Thursday, February 1, 2018

The Adventures of a Visiting Scholar in Utah (with link to my talk, “The Morality of Musical Men: From Victorian Propriety to the Era of #MeToo”)

Hello, everyone! If you’ve been following my social media accounts (either Facebook or Twitter), you’ll know that I was busy last week. I traveled to Logan, Utah for Utah State University’s Visiting Artist & Scholar series, part of their Year of the Arts. For two days, January 25-26, I was treated like a musicological rock star. It was an amazing experience, and I want to let you know what I did out there—for those readers who wonder what public musicologists do, or what an academic trip like this can look like, or just like to know what I’m up to.

A poster for my scholarly talk in the lobby of my hotel
 Poster for my talk in the lobby of my hotel. 
I received the invitation to USU in late 2016 from musicology professor Chris Scheer, whom I’d met through our shared Anglophilia and membership in the North American British Music Studies Association (the group that I mentioned in my post on Clara Schumann). Honored, I accepted, but I had a lot of concerns due to my health.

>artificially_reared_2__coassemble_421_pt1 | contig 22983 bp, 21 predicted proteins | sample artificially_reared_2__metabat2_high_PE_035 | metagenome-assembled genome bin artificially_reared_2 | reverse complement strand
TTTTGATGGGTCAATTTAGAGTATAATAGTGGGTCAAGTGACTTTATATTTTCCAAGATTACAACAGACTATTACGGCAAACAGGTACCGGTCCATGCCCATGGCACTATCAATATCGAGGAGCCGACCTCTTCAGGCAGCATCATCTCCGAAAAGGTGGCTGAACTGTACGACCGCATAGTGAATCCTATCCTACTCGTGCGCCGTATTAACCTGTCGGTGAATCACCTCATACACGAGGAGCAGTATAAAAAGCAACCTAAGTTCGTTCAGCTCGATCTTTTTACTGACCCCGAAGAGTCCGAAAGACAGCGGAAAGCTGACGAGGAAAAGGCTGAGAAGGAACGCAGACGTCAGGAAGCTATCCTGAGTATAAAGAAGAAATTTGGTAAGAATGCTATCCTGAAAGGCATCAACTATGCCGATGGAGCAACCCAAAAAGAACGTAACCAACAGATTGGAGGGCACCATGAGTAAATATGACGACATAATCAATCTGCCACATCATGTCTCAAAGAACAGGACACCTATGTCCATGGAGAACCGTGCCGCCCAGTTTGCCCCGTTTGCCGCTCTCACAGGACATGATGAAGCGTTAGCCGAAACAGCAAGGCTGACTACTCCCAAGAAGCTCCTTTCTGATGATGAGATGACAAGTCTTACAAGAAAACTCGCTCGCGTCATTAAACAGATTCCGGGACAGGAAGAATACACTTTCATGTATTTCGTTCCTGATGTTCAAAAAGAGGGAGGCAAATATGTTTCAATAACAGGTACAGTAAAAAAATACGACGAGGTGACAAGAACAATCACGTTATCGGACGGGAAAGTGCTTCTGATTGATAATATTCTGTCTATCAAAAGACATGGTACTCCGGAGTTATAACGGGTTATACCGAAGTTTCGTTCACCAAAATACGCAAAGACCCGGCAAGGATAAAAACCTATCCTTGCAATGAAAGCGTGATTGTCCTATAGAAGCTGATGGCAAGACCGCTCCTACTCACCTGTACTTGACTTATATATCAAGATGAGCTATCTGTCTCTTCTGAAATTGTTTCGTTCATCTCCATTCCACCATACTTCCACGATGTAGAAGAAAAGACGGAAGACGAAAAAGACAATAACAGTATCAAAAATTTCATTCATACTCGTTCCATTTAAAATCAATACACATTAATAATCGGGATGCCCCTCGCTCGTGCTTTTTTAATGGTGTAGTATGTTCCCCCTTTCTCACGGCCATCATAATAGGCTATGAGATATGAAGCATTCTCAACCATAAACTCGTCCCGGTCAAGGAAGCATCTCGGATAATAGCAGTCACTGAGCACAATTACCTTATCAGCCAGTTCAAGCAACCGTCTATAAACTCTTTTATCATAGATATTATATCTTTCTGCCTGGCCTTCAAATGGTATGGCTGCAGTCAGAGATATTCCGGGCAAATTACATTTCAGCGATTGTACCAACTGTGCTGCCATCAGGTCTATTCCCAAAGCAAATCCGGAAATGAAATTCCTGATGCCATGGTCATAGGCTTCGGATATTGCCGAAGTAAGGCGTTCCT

Long-term planning is difficult for someone with stage IV breast cancer, especially since my condition has been very unpredictable—in fact, last summer I had such a big setback that I absolutely would not have been able to travel then. I still haven’t gained back all the strength and mobility I lost then, so as my trip neared, I had to trim the trip down to the barest responsibilities of the position, knowing I wouldn’t have the stamina for much more.

Fortunately, Dr. Scheer and everyone else I met was accommodating and sensitive to my medical issues. The schedule was adjusted to four days: two days of teaching, discussing, and presenting, and a day of travel on either end. I arrived in Utah on Wednesday, January 24th, with responsibilities beginning on Thursday the 25th.

On Thursday morning, we kicked things off with a Music Blogging Workshop, mostly populated by Dr. Scheer’s music history class. The students, almost entirely undergraduates, had been assigned my essay for Musicology Now for some background on my approach and general philosophy, and from there they could pretty much ask me anything.

Leading a music blogging workshop at Utah State University.
I'm on the far left, seated in front of the attendees.
The students covered a lot of topics with their questions, from blog-related things like how long it takes to write a post (if I’m fired up, sometimes just a few hours, with trusted friends often giving me feedback within a day of me sending them a draft), to larger issues like expanding the audience for classical music. One student asked me an interesting question that I plan to turn into a future blog post. We spent quite a bit of time discussing women composers, as that’s been a major topic of discussion on my blog and on Twitter. I promised to send them a link to Brian Lauritzen’s stats on women composers programmed by major US ensembles in the 2017-18 season.